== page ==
Effect of bright light therapy on delayed sleep/wake cycle and reaction time of athletes participating in the Rio 2016 Olympic Games

This study investigated the effect of using an artificial bright light on the entrainment of the sleep/wake cycle as well as the reaction times of athletes before the Rio 2016 Olympic Games. A total of 22 athletes from the Brazilian Olympic Swimming Team were evaluated, with the aim of preparing them to compete at a time when they would normally be about to go to bed for the night. During the 8-day acclimatization period, their sleep/wake cycles were assessed by actigraphy, with all the athletes being treated with artificial light therapy for between 30 and 45 min (starting at day 3). In addition, other recommendations to improve sleep hygiene were made to the athletes. In order to assess reaction times, the Psychomotor Vigilance Test was performed before (day 1) and after (day 8) the bright light therapy. As a result of the intervention, the athletes slept later on the third (p = 0.01), seventh (p = 0.01) and eighth (p = 0.01) days after starting bright light therapy. Regarding reaction times, when tested in the morning the athletes showed improved average (p = 0.01) and minimum reaction time (p = 0.03) when comparing day 8 to day 1. When tested in the evening, they showed improved average (p = 0.04), minimum (p = 0.03) and maximum reaction time (p = 0.02) when comparing day 8 to day 1. Light therapy treatment delayed the sleep/wake cycles and improved reaction times of members of the swimming team. The use of bright light therapy was shown to be effective in modulating the sleep/wake cycles of athletes who had to perform in competitions that took place late at night.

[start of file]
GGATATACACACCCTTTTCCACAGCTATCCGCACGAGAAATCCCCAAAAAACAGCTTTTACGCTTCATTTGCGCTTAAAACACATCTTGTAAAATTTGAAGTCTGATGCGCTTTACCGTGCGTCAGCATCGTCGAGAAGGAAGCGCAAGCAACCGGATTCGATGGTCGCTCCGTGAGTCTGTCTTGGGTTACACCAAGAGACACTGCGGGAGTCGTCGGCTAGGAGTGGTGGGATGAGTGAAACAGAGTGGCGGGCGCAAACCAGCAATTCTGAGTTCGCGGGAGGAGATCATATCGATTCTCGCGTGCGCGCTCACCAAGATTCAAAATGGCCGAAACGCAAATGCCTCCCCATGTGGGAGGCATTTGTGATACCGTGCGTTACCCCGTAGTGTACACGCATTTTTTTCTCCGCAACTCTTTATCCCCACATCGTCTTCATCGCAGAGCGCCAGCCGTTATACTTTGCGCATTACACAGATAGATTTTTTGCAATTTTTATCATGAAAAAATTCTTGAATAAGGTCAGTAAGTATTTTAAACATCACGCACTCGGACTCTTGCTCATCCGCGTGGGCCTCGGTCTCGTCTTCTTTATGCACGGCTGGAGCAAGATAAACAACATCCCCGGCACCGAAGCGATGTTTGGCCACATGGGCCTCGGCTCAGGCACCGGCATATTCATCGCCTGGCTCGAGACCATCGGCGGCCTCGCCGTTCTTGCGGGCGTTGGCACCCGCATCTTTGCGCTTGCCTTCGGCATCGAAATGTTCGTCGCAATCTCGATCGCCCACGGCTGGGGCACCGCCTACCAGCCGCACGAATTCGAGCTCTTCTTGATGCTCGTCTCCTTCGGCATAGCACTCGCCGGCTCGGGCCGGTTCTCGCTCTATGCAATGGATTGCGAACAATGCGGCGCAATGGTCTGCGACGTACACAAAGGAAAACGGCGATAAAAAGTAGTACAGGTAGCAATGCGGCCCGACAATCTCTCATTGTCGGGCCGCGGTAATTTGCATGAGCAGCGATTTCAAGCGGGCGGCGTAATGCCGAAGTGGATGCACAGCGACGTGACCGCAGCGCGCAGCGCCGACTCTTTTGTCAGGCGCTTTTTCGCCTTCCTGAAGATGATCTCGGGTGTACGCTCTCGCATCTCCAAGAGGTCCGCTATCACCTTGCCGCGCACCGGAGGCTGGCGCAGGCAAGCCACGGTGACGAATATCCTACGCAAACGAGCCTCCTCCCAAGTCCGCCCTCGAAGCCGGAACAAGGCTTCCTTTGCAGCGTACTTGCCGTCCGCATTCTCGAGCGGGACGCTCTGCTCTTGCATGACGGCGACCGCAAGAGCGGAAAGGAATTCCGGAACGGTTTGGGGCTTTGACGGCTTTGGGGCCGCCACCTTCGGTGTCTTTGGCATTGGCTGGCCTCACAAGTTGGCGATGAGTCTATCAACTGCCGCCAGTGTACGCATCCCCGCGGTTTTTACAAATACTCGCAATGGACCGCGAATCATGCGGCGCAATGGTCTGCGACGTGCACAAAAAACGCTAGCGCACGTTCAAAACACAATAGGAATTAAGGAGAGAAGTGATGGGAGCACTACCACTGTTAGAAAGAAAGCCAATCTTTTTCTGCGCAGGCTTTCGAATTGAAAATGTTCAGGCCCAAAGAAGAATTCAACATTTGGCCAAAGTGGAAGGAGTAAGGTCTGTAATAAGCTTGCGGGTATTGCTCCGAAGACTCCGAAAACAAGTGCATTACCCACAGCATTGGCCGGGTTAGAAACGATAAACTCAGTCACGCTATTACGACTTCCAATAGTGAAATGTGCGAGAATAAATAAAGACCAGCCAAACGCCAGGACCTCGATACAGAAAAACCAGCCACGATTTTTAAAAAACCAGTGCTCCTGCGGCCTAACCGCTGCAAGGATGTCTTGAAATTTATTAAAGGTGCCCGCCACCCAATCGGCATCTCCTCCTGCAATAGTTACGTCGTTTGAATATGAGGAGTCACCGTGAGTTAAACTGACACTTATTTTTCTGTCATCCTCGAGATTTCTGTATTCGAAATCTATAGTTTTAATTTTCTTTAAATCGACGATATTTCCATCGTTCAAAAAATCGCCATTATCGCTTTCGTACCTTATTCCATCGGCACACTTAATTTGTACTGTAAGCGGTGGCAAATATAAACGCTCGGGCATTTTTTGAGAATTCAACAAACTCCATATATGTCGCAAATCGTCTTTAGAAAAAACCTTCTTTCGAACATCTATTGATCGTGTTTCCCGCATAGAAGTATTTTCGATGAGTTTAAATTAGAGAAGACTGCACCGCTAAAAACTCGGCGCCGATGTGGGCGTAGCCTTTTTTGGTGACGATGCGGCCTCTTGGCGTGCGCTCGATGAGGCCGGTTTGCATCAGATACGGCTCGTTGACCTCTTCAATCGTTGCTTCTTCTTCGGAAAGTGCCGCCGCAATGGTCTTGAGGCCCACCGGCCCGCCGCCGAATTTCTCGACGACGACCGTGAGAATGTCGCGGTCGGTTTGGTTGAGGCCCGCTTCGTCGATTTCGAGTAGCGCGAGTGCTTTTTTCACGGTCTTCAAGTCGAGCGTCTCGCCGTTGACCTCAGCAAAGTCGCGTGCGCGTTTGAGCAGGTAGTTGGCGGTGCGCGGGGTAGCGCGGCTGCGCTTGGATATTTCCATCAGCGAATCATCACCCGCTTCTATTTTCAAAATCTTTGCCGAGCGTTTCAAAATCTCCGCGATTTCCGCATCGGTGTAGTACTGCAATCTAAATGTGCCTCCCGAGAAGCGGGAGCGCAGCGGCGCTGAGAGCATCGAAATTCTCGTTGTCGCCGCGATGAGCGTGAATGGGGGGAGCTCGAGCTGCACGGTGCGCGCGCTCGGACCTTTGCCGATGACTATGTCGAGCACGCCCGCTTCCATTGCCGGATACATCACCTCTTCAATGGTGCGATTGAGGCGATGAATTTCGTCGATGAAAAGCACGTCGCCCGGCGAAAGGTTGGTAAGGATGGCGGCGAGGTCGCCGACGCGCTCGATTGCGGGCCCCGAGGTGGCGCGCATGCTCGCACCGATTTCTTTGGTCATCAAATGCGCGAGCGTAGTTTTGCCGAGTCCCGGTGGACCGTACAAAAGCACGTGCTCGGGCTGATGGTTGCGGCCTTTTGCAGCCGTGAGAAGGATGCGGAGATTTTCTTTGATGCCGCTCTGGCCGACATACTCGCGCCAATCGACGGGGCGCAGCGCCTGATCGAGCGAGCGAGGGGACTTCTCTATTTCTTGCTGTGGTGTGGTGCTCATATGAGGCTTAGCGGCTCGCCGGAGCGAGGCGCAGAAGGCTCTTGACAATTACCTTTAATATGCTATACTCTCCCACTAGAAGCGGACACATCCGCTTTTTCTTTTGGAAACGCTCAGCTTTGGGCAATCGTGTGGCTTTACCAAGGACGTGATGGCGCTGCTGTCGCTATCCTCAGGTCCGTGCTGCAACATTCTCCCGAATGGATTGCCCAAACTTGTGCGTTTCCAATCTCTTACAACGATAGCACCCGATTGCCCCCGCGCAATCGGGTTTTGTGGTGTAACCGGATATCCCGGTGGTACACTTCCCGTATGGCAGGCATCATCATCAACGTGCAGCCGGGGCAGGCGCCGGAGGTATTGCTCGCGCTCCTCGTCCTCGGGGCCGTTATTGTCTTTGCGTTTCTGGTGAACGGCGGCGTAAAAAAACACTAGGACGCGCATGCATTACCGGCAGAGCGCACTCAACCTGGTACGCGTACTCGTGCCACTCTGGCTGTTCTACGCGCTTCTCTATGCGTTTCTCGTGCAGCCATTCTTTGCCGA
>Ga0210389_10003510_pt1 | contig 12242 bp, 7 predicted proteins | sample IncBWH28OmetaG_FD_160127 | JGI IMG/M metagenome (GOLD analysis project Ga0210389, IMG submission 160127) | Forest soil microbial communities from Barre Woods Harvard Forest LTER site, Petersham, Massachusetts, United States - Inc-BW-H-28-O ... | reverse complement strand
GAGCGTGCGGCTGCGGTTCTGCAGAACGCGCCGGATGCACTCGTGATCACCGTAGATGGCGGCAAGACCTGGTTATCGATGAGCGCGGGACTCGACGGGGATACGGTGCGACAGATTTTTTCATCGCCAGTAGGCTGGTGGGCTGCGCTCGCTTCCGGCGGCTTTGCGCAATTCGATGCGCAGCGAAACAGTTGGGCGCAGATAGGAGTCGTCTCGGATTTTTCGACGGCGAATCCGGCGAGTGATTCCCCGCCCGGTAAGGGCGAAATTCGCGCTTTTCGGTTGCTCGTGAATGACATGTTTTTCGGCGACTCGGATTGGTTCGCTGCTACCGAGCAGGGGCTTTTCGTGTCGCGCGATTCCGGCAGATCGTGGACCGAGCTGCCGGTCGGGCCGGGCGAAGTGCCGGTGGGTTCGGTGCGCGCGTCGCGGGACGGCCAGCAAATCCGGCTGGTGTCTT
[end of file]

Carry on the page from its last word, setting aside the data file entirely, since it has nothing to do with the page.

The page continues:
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Subjects: sleep jetlag relation performance reaction speed high performance sport elite sport Olympic Summer Games 2016
Notations: biological and medical sciences training science
Tagging: zirkadianer Rhythmus zirkadianer Rhythmus
DOI: 10.1080/07420528.2018.1459660
Published in: Chronobiology International
Published: 2018
Volume: 35
Issue: 8
Pages: 1095-1103
Document types: article
Language: English
Level: advanced